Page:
Permanent birth control method may place patients in danger

Patients understandably trust their physicians to recommend treatment plans which will ultimately work to improve their medical conditions as opposed to negatively impact them. Unfortunately, some dangerous treatments remain on the market even after patients and physicians alike have reported that these treatments can be far more hazardous than beneficial.

For example, a number of women is currently attempting to persuade the U.S. Food and Drug Administration to take a permanent birth control method called Essure off the market. The women have used social media to educate the public about potential hazards associated with this medical device and they were ultimately allowed to voice their concerns directly to the FDA.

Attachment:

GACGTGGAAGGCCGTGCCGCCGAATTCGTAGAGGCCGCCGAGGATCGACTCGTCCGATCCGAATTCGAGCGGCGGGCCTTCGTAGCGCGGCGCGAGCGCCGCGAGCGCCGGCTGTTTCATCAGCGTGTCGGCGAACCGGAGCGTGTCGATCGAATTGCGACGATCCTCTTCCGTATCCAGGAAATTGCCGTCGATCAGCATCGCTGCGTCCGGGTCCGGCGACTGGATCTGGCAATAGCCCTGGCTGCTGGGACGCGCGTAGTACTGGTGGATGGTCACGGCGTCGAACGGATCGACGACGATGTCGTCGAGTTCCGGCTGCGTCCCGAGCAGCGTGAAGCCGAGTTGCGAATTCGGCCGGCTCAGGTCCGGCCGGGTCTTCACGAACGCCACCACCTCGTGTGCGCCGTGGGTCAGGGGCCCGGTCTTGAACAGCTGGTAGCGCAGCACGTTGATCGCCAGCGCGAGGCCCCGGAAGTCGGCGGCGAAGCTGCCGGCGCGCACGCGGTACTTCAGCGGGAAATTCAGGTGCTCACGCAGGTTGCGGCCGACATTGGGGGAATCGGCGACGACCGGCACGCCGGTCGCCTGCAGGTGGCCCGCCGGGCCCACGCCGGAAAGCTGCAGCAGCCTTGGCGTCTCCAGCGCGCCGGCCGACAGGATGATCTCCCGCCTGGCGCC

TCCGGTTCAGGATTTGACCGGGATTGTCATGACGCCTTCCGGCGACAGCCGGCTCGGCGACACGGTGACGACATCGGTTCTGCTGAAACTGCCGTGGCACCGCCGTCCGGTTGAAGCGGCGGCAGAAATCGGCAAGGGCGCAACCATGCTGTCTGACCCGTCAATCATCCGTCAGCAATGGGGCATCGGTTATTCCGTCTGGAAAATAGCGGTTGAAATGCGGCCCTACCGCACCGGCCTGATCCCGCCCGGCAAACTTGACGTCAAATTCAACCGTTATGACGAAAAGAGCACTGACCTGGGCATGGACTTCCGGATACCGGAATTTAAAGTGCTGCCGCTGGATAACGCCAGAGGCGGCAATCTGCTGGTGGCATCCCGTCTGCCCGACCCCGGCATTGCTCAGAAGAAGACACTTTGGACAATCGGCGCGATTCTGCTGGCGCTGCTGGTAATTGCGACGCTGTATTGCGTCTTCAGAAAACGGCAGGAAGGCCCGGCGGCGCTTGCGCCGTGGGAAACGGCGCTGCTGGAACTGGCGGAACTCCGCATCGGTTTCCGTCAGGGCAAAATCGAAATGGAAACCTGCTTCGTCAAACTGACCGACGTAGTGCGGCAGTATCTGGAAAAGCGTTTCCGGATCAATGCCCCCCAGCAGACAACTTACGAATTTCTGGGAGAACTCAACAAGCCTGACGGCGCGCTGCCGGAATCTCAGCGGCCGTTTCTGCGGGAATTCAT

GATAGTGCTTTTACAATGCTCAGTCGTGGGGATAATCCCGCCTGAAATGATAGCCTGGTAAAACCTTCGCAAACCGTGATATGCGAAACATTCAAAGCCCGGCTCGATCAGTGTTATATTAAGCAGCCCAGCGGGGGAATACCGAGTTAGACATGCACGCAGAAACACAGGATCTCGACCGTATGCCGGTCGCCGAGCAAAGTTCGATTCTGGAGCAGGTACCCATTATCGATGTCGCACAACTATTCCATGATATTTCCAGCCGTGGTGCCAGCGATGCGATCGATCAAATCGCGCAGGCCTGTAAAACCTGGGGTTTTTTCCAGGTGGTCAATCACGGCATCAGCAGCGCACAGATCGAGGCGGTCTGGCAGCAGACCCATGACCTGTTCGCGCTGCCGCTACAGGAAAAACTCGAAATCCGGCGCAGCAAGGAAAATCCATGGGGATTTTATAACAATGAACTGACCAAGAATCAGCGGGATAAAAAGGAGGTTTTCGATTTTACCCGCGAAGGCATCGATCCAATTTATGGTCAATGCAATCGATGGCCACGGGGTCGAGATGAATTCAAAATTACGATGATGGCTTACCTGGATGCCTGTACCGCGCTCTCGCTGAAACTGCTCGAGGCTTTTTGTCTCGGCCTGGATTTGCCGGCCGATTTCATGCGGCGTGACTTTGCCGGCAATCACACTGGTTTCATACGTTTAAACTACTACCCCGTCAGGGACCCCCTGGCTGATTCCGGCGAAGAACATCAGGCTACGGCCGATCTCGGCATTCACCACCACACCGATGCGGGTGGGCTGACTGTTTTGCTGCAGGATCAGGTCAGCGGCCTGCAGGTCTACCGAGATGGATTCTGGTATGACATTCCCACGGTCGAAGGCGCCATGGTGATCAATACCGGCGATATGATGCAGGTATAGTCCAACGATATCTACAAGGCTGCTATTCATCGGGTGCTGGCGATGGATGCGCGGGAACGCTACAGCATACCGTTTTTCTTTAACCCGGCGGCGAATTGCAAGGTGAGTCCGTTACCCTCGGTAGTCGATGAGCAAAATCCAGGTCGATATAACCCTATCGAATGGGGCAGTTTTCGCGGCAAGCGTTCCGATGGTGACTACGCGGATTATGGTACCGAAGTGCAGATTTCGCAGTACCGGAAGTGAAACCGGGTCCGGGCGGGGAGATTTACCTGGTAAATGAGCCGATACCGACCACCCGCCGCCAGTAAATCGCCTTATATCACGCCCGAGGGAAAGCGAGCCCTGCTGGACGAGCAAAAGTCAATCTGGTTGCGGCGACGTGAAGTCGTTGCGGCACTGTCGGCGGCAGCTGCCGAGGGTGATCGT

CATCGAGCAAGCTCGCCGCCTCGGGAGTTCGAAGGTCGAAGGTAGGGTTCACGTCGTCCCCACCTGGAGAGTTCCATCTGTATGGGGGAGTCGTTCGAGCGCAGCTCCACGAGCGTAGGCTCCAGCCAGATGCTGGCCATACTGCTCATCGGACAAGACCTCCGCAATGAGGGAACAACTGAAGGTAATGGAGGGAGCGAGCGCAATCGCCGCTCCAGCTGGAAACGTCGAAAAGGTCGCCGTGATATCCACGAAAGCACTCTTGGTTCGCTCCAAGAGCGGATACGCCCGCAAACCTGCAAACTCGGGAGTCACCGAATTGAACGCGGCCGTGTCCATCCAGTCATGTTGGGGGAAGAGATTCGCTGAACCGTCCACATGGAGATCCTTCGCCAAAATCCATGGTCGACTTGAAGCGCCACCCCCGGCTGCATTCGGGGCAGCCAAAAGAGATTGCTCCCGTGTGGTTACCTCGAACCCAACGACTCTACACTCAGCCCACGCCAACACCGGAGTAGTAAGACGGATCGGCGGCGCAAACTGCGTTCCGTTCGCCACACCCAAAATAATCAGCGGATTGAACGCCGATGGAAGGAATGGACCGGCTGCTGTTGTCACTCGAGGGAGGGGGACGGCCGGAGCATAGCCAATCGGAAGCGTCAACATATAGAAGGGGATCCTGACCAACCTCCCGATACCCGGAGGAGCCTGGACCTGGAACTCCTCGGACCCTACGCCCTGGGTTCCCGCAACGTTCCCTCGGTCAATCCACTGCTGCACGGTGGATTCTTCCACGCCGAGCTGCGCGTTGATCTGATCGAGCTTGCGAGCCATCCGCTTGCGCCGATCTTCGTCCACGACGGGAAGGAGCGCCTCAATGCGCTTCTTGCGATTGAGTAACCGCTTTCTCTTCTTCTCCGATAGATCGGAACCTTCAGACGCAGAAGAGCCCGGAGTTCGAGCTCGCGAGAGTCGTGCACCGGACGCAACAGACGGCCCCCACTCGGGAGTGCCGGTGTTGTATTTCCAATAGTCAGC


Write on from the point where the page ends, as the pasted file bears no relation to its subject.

This device can allegedly cause women devastating complications. In addition, concerns remain that problems with the testing phase of this device’s approval process should have rendered it unsafe to market.

The story of the Essure device is not unique. Many prescription medications, medical devices, tests and treatments ultimately harm numerous patients before the safety hazards associated with them are properly evaluated. As a result, it is up to patients to remain as informed as possible about the various treatments that are recommended to them. It is also up to physicians to remain educated in order to better ensure that they are not recommending defective or unreasonably dangerous drugs, devices and treatments for their patients.

If physicians either know or strongly suspect that a given treatment may unreasonably harm a patient and recommends this course of treatment anyway without educating the patient about the risks involved, the patient may choose to sue that physician if harm results from the recommended treatment.

Source: WJLA, “Women share concerns about permanent birth control device with FDA,” Joce Sterman, April 2, 2015



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